Robotics Roundup: Sept. 5 2022


The Robotics Roundup is a weekly newspost going over some of the most exciting developments in robotics over the past week.

In today’s edition we have:

  1. Wired takes a look at Stanford’s OceanOneK Diving Robot
  2. Researchers hit robotics milestone with 3D-printed muscles
  3. ESA marks first steps of new robot in space
  4. Aerial Dragon Robot Reconfigures Itself Into a Flying Manipulator
  5. FTC investigating Amazon’s acquisition of iRobot

Wired Takes a Look at Stanford’s OceanOneK Diving Robot

In this video, Wired spoke with Professor Oussama Khatib about the OceanOneK robot that his team has been working on at Stanford’s Robotics Lab. In this video, Professor Khatib goes over some of the innovative solutions his team have implemented in order to integrate all the technologies needed for OceanOneK to perform the complex underwater manipulation tasks it was designed for.


Researchers hit robotics milestone with 3D-printed muscles

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A joint research team from the Italian Institute of Technology in Genoa and the Sant’Anna School of Advanced Studies in Pisa have developed a new 3D printed synthetic muscle technology. Their development, called GRACE (GeometRy-based Actuators able to Contract and Elongate) is a pneumatic actuation method comprised of geometrically shaped pleated bladders that can expand or contract to manipulate fibers, similar to the function of biological muscle.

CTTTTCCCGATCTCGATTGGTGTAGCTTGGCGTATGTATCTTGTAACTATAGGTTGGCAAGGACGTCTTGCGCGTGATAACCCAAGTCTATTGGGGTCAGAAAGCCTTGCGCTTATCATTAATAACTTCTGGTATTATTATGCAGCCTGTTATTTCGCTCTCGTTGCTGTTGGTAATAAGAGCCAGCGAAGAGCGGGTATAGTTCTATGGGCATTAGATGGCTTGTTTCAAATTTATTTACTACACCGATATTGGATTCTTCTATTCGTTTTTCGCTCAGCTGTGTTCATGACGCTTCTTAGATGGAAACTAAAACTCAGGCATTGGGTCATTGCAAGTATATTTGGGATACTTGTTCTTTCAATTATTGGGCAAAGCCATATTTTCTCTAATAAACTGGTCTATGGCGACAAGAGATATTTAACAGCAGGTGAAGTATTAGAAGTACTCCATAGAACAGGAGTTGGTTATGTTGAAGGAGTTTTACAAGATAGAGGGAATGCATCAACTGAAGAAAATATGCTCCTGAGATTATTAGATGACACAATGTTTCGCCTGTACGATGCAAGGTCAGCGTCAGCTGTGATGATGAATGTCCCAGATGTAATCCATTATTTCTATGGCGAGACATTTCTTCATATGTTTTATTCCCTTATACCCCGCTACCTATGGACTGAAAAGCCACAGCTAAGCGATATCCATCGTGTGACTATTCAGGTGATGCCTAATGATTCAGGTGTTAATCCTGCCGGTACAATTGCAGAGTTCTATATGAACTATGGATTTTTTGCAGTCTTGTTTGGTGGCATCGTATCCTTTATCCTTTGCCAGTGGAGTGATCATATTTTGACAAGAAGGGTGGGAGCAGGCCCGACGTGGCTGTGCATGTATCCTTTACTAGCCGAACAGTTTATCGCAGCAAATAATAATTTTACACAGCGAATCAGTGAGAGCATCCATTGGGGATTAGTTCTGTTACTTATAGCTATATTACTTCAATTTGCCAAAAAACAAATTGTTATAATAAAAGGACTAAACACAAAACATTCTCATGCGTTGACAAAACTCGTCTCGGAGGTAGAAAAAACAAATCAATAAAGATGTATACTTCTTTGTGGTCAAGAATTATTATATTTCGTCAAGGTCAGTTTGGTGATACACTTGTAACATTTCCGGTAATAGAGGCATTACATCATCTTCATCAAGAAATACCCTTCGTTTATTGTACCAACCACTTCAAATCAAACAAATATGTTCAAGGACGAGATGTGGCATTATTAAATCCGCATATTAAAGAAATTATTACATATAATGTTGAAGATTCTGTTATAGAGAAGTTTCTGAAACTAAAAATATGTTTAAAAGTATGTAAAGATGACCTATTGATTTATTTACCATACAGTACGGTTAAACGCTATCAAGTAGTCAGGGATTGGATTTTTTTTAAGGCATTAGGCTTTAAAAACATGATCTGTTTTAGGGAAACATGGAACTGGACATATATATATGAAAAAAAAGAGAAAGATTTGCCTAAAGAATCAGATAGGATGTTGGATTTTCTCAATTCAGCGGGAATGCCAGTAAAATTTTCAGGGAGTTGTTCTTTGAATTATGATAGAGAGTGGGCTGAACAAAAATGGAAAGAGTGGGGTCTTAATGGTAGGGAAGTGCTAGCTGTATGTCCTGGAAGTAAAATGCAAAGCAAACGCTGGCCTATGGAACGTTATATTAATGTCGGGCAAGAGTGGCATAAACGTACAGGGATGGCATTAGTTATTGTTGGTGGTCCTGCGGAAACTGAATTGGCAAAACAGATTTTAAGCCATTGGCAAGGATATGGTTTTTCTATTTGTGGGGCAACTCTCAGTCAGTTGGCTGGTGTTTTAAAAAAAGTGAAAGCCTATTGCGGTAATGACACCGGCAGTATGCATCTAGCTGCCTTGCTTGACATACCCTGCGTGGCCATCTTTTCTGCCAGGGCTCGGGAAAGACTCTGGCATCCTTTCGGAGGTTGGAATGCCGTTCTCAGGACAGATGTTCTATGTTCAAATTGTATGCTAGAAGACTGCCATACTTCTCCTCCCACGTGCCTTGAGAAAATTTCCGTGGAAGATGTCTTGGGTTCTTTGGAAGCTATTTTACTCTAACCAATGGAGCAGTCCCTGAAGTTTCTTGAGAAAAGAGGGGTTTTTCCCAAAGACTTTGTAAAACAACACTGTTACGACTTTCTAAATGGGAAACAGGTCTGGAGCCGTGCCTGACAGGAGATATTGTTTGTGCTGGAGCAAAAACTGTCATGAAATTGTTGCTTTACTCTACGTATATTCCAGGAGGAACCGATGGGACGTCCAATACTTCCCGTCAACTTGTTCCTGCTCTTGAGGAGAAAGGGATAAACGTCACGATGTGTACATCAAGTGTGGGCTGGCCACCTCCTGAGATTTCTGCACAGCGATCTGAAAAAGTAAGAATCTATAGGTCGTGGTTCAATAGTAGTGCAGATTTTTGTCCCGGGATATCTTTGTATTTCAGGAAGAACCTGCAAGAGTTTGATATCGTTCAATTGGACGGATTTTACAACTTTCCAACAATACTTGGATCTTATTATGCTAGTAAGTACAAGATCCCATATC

Although this Research is still in it’s early stages, this research is laying groundwork that could be vital to the future of novel robotics actuators.


ESA marks first steps of new robot in space

The European Robotic Arm performed it’s first payload transfer last week, after several delays experienced over the past few weeks. The arm is additionally scheduled to undergo further relocation, and installation of additional rigidizing features prior to a performance mission to test the arm’s full capabilities sometime this month.


Aerial Dragon Robot Reconfigures Itself Into a Flying Manipulator

The University of Tokyo’s Dragon (Dual-rotor embedded multilink Robot with the Ability of multi-deGree-of-freedom aerial transformatiON) flying manipulator is a truly impressive feat combining aerial drones and robotic manipulators. The innovative body style allows the Dragon to restructure itself on the fly (literally) to complete it’s objective, allowing it to handle tasks that would be impossible for more conventional drone or manipulator designs.

Plus, if you look closely you might be able to spot some familiar actuators!


FTC investigating Amazon’s acquisition of iRobot


The US Federal Trade commission opened an official antitrust investigation into the merger between Amazon an iRobot. This investigation could result in the FTC mandating the restructuring of the pending acquisition, or in preventing the acquisition from occurring at all.

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